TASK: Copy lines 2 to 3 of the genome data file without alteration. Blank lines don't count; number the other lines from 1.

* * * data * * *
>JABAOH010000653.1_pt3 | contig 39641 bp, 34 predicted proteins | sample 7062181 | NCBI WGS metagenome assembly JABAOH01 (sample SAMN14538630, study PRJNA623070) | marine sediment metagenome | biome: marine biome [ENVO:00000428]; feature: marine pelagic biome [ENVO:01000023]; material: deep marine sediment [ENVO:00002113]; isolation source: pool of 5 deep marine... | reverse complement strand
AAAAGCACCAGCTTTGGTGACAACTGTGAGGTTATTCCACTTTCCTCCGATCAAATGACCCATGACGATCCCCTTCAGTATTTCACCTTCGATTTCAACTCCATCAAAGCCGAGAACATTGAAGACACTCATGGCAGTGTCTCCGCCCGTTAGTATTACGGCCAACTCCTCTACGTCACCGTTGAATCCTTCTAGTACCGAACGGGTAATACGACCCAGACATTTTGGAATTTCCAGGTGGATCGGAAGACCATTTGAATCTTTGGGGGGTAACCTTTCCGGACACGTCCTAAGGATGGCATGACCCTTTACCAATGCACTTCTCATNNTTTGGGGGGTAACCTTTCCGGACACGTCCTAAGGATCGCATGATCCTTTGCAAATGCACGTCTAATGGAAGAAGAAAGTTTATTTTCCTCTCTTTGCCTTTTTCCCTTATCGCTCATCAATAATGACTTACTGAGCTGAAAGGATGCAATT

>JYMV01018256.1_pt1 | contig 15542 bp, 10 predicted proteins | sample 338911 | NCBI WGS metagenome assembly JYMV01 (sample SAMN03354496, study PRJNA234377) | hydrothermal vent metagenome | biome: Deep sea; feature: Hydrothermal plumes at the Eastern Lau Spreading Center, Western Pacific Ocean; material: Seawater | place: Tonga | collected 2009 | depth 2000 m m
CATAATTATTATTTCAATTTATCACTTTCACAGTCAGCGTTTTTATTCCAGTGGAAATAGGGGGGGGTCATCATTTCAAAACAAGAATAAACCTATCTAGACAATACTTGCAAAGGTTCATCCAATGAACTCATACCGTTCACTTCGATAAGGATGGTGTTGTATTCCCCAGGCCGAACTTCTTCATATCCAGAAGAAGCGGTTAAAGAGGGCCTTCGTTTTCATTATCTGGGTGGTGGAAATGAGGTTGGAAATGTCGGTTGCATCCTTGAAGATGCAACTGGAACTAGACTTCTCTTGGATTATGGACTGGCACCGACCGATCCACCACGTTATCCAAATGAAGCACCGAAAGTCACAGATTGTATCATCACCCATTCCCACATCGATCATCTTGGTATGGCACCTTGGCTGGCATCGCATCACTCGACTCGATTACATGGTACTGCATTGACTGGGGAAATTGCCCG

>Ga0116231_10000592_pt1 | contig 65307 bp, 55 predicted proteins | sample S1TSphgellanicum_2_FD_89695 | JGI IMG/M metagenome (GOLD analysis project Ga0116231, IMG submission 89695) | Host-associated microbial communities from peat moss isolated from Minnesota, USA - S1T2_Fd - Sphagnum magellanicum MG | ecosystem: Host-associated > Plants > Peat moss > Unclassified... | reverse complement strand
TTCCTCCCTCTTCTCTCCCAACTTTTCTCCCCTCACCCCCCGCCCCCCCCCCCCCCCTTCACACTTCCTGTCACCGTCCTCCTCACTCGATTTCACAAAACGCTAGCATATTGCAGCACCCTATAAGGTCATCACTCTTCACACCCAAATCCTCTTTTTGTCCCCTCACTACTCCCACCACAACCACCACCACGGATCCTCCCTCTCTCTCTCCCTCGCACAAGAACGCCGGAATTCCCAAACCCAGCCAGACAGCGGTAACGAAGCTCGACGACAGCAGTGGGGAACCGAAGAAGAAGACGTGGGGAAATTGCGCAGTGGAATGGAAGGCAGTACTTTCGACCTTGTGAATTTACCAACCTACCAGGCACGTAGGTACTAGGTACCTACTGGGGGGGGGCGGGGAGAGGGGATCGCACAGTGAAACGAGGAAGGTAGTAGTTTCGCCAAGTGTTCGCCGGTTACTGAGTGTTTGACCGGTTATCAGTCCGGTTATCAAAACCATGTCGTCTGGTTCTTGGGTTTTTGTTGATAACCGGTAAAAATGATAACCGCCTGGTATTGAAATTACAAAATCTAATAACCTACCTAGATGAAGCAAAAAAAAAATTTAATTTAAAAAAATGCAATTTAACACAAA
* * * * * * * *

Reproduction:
AAAAGCACCAGCTTTGGTGACAACTGTGAGGTTATTCCACTTTCCTCCGATCAAATGACCCATGACGATCCCCTTCAGTATTTCACCTTCGATTTCAACTCCATCAAAGCCGAGAACATTGAAGACACTCATGGCAGTGTCTCCGCCCGTTAGTATTACGGCCAACTCCTCTACGTCACCGTTGAATCCTTCTAGTACCGAACGGGTAATACGACCCAGACATTTTGGAATTTCCAGGTGGATCGGAAGACCATTTGAATCTTTGGGGGGTAACCTTTCCGGACACGTCCTAAGGATGGCATGACCCTTTACCAATGCACTTCTCATNNTTTGGGGGGTAACCTTTCCGGACACGTCCTAAGGATCGCATGATCCTTTGCAAATGCACGTCTAATGGAAGAAGAAAGTTTATTTTCCTCTCTTTGCCTTTTTCCCTTATCGCTCATCAATAATGACTTACTGAGCTGAAAGGATGCAATT

>JYMV01018256.1_pt1 | contig 15542 bp, 10 predicted proteins | sample 338911 | NCBI WGS metagenome assembly JYMV01 (sample SAMN03354496, study PRJNA234377) | hydrothermal vent metagenome | biome: Deep sea; feature: Hydrothermal plumes at the Eastern Lau Spreading Center, Western Pacific Ocean; material: Seawater | place: Tonga | collected 2009 | depth 2000 m m